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Page 182 THE VELIGER Vol. 22; No. 2 Examination of a Reproductive Cycle of Protothaca staminea Using Histology, Wet Weight-Dry Weight Ratios, and Condition Indices BY HOWARD M. FEDER, JAMES C. HENDEE, PAT HOLMES ', GEORGE J. MUELLER and A. J. PAUL Institute of Marine Science, University of Alaska, Fairbanks, Alaska 99701 (4 Text figures) INTRODUCTION The northern limit for the littleneck clam, Protothaca staminea (Conrad, 1847), is Prince William Sound, Alaska (R. Baxter, Alaska Department of Fish and Game, personal communication). The clam is abundant in the Sound where it is preyed upon by sea stars, sea otters, and humans (Paul & Feder, 1973, 1975)-Information on growth and recruitment is available for the littleneck clam in Alaskan waters (Paul & Feder, 1973 ; Paul et al., 1976; Nickerson, 1977). In addition, the size at matu- rity and time of spawning for P. staminea has been exam- ined in British Columbia, Canada (Quayle, 1943) and south central Alaska (Nickerson, op. cit.). The major ob- jective of this investigation was to determine the reliabili- ty of using dry weight-wet weight ratios and condition in- dices to describe a reproductive cycle of P. staminea in Prince William Sound, Alaska. Histological examination of gonadal tissue was used as a basis for comparison. MATERIALS and METHODS Samples were typically obtained monthly in Simpson Bay (Figure 1) from January 1973 through January 1974. Dates of collection (January 1, February 20, March 6, April 7, May 7, June 6 and 14, July 1, August 12, Sep- tember 28, October 26, November 30, December 30, Jan- uary 20) were determined by tidal cycles and weather conditions. Current address: Alaska Department of Fish and Game, Box 686, Kodiak, Alaska 99615 Simpson Bay is located in southeastern Prince William Sound, approximately 16 km from the town of Cordova (Figure 1 ). Air temperatures ranged from -8° to -f-13 Celsius during the study period. The National Ocean Survey in 1973 recorded mean surface water tempera- tures in Cordova as a minimum of +i.2°C in January and a maximum of +i2.8°C in July. Beach surface temperatures during the study ranged from -i.2°C in January 1973 to +i2.5°C in August. During the winter, freezing of shallow tide pools and sediment surfaces was common. Histological examination was made of 264 clams. The gonadal mass of each clam was removed and preserved in Bouin's fixative. A cube of preserved gonadal tissue was removed from the mid-lateral portion of the visceral mass, dehydrated in alcohol, cleared in xylene, embedded in paraffin, sectioned at 10-20-30 jam, and stained with Ehrlich's hematoxylin (Davenport, i960). A gonadal staging method was used to describe the reproductive cycle (see Bayne, 1976; Porter, 1974; Ropes, 1968; Ropes & Stickney, 1965 for discussion of staging techniques). Six gonadal phases are described: early active, middle active, late active, ripe, spawning, and post spawning. Females Early active -Typified by the presence of follicular tissue partially or completely filling the alveoli, the proli- feration of primary ovocytes, and the elongation of these ovocytes between follicle cells. Residual ova and cellular debris often present. Middle active -A reduction in central follicular tis- sue with a subsequent increase in diameter of the central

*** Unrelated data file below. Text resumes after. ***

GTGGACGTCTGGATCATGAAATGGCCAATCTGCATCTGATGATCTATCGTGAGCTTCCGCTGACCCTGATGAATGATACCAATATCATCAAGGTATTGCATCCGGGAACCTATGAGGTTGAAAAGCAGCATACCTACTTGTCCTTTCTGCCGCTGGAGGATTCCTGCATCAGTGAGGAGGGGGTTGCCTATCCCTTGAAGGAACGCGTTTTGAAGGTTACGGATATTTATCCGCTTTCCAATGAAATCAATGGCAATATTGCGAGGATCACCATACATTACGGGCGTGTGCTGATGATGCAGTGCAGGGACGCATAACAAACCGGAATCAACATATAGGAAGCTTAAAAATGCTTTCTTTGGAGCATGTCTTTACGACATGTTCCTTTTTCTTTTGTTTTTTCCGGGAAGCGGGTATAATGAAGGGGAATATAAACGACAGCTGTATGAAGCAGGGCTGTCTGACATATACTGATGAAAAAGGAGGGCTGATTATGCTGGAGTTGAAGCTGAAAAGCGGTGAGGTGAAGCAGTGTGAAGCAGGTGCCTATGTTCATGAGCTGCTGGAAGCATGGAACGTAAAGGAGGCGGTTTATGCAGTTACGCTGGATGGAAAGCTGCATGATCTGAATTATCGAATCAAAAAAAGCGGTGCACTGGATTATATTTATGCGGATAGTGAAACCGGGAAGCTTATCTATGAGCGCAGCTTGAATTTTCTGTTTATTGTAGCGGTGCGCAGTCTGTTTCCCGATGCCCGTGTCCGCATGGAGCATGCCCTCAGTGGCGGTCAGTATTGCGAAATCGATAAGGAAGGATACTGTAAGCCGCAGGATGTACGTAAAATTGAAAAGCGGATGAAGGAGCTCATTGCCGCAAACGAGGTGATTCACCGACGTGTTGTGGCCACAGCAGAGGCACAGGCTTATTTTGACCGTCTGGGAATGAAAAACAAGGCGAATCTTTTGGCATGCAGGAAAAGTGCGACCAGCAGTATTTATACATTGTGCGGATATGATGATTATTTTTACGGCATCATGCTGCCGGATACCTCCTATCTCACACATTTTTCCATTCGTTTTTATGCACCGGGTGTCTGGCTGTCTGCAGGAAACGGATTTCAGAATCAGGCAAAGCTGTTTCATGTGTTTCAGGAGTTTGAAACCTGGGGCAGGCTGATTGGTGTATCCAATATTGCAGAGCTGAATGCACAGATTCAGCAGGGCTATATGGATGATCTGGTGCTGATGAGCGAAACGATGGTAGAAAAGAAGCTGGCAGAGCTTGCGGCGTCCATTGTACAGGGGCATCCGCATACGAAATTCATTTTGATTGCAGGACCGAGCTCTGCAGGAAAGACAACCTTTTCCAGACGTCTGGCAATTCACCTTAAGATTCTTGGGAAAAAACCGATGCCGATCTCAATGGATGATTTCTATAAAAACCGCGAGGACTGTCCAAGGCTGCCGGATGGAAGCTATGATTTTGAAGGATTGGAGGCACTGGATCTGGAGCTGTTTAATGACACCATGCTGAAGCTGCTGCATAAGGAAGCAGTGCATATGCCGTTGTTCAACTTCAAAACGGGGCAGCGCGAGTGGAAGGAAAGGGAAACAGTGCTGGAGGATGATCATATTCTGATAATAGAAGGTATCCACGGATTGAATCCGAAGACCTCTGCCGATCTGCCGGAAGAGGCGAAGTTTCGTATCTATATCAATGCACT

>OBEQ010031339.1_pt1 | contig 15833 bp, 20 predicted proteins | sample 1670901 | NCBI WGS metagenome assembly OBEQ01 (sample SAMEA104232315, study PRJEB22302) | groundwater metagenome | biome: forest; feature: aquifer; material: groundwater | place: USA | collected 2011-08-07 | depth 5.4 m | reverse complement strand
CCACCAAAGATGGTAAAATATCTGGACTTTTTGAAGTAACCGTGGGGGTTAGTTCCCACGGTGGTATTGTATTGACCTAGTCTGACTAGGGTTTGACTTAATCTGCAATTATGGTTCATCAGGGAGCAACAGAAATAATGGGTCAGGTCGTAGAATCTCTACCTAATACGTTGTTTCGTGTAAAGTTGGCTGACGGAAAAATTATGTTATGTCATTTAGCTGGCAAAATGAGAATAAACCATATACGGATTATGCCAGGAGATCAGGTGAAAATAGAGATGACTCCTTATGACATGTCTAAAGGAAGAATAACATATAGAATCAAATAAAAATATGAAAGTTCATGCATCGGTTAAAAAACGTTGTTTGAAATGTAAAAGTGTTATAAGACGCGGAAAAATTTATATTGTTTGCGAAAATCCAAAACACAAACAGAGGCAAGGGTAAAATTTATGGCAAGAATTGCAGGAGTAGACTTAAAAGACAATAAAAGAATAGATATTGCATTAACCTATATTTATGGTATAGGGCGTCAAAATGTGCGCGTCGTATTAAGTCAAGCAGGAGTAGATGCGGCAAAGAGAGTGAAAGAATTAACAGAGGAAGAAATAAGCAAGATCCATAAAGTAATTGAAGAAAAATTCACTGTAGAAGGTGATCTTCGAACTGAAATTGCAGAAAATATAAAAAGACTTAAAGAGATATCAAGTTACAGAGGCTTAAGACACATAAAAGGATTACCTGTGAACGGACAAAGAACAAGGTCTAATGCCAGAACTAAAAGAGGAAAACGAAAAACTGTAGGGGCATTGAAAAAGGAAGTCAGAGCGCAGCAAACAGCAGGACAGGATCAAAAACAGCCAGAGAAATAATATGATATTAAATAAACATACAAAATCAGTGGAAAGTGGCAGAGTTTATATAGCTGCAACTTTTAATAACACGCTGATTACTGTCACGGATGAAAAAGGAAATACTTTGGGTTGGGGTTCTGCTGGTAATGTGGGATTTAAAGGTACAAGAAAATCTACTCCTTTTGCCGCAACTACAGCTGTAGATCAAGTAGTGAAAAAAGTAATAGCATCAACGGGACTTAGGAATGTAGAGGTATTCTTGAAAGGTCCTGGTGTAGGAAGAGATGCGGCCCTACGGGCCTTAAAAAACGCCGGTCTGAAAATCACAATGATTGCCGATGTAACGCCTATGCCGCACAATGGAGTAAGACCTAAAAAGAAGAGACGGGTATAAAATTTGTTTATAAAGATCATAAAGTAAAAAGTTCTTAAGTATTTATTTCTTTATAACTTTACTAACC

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EXAMINATION OF A REPRODUCTIVE-CYCLE OF PROTOTHACA-STAMINEA USING HISTOLOGY, WET WEIGHT-DRY WEIGHT RATIOS, AND CONDITION INDEXES

Hm Feder, Jc Hendee, P Holmes, Gj Mueller and Aj Paul
Veliger 22: 182-187 (1979)

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